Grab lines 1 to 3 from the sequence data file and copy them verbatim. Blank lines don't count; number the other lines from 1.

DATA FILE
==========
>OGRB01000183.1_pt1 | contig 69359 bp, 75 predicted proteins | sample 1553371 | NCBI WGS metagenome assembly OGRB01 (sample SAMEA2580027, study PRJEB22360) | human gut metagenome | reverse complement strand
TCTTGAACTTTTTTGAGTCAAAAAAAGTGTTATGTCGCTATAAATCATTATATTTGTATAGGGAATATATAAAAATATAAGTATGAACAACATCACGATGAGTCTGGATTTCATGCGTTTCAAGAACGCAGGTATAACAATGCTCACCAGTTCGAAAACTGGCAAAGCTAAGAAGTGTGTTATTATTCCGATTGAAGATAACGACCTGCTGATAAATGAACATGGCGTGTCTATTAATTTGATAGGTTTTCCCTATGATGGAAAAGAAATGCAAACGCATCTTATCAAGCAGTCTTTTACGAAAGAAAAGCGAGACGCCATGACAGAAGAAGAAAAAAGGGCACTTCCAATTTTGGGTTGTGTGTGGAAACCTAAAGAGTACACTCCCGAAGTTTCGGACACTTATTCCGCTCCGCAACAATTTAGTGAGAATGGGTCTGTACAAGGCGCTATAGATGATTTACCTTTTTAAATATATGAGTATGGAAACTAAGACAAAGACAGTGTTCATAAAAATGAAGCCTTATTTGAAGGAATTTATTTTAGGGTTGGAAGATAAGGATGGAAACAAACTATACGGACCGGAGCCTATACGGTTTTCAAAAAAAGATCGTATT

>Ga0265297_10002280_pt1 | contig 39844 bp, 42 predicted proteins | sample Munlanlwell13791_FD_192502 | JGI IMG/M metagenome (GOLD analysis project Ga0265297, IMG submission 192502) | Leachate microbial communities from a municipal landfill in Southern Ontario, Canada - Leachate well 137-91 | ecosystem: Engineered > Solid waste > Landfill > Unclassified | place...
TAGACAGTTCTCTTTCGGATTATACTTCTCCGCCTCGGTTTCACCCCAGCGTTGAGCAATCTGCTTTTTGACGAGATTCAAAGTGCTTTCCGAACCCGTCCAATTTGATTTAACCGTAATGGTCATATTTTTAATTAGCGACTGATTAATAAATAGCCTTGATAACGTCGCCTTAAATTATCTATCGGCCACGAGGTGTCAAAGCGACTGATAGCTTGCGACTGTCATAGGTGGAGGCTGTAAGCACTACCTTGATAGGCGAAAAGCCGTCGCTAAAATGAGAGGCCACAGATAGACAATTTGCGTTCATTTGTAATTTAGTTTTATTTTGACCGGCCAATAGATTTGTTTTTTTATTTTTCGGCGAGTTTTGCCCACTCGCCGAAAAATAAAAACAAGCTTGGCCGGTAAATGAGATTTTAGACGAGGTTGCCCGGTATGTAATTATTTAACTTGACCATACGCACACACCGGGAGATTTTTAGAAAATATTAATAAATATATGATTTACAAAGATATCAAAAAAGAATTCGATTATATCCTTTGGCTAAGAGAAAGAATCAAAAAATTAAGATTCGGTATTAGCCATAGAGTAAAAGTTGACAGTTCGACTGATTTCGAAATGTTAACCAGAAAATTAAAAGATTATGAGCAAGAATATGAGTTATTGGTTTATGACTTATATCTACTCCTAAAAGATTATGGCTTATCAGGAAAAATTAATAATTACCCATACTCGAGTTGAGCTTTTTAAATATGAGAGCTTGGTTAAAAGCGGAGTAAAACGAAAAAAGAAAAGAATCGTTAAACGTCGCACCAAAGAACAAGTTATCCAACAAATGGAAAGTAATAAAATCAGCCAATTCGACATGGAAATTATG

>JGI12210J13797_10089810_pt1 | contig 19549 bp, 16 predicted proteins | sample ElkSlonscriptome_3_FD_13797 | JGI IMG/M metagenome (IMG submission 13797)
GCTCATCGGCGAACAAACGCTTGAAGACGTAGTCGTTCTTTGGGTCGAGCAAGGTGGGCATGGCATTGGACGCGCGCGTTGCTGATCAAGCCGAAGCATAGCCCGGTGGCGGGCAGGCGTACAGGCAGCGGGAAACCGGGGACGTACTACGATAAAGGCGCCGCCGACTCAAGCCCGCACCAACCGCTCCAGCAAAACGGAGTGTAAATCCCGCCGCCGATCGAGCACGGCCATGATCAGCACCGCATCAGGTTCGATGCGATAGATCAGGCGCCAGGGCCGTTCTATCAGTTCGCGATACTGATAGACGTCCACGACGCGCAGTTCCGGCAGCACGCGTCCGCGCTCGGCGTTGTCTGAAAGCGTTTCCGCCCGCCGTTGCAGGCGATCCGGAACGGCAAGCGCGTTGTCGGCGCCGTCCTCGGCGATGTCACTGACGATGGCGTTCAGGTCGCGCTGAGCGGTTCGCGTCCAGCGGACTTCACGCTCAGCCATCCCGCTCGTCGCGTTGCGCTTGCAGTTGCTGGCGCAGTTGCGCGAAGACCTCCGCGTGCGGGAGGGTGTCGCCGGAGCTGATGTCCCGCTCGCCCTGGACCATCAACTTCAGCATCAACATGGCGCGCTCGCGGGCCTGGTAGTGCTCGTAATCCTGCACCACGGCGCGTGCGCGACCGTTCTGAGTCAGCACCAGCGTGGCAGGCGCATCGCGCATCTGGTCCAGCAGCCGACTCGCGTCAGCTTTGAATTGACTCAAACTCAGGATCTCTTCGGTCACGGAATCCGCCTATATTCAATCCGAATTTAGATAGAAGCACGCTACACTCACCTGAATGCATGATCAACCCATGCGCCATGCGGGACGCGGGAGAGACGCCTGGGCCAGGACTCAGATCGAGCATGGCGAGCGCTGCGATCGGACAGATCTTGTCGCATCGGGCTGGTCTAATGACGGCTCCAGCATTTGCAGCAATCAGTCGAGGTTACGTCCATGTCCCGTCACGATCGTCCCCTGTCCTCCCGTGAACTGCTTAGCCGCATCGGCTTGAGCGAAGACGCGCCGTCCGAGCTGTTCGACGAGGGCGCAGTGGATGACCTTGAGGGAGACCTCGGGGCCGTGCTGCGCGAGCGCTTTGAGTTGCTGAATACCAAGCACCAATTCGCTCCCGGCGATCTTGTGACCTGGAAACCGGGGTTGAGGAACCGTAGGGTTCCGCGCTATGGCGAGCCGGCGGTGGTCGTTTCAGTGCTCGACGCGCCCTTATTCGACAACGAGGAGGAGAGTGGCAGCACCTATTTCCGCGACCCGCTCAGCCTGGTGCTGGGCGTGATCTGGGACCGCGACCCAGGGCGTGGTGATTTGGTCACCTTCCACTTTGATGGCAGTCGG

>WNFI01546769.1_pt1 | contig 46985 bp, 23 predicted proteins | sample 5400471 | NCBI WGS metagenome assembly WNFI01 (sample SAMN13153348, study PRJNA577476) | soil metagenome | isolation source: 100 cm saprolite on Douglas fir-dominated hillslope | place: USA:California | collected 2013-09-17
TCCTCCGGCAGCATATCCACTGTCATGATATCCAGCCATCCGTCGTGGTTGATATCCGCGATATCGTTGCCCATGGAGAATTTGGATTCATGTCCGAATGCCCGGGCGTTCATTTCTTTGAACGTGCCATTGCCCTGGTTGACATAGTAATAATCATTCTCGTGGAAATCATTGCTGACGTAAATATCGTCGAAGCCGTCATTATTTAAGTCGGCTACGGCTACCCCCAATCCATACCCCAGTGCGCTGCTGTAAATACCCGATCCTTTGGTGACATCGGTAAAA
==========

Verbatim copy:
>OGRB01000183.1_pt1 | contig 69359 bp, 75 predicted proteins | sample 1553371 | NCBI WGS metagenome assembly OGRB01 (sample SAMEA2580027, study PRJEB22360) | human gut metagenome | reverse complement strand
TCTTGAACTTTTTTGAGTCAAAAAAAGTGTTATGTCGCTATAAATCATTATATTTGTATAGGGAATATATAAAAATATAAGTATGAACAACATCACGATGAGTCTGGATTTCATGCGTTTCAAGAACGCAGGTATAACAATGCTCACCAGTTCGAAAACTGGCAAAGCTAAGAAGTGTGTTATTATTCCGATTGAAGATAACGACCTGCTGATAAATGAACATGGCGTGTCTATTAATTTGATAGGTTTTCCCTATGATGGAAAAGAAATGCAAACGCATCTTATCAAGCAGTCTTTTACGAAAGAAAAGCGAGACGCCATGACAGAAGAAGAAAAAAGGGCACTTCCAATTTTGGGTTGTGTGTGGAAACCTAAAGAGTACACTCCCGAAGTTTCGGACACTTATTCCGCTCCGCAACAATTTAGTGAGAATGGGTCTGTACAAGGCGCTATAGATGATTTACCTTTTTAAATATATGAGTATGGAAACTAAGACAAAGACAGTGTTCATAAAAATGAAGCCTTATTTGAAGGAATTTATTTTAGGGTTGGAAGATAAGGATGGAAACAAACTATACGGACCGGAGCCTATACGGTTTTCAAAAAAAGATCGTATT

>Ga0265297_10002280_pt1 | contig 39844 bp, 42 predicted proteins | sample Munlanlwell13791_FD_192502 | JGI IMG/M metagenome (GOLD analysis project Ga0265297, IMG submission 192502) | Leachate microbial communities from a municipal landfill in Southern Ontario, Canada - Leachate well 137-91 | ecosystem: Engineered > Solid waste > Landfill > Unclassified | place...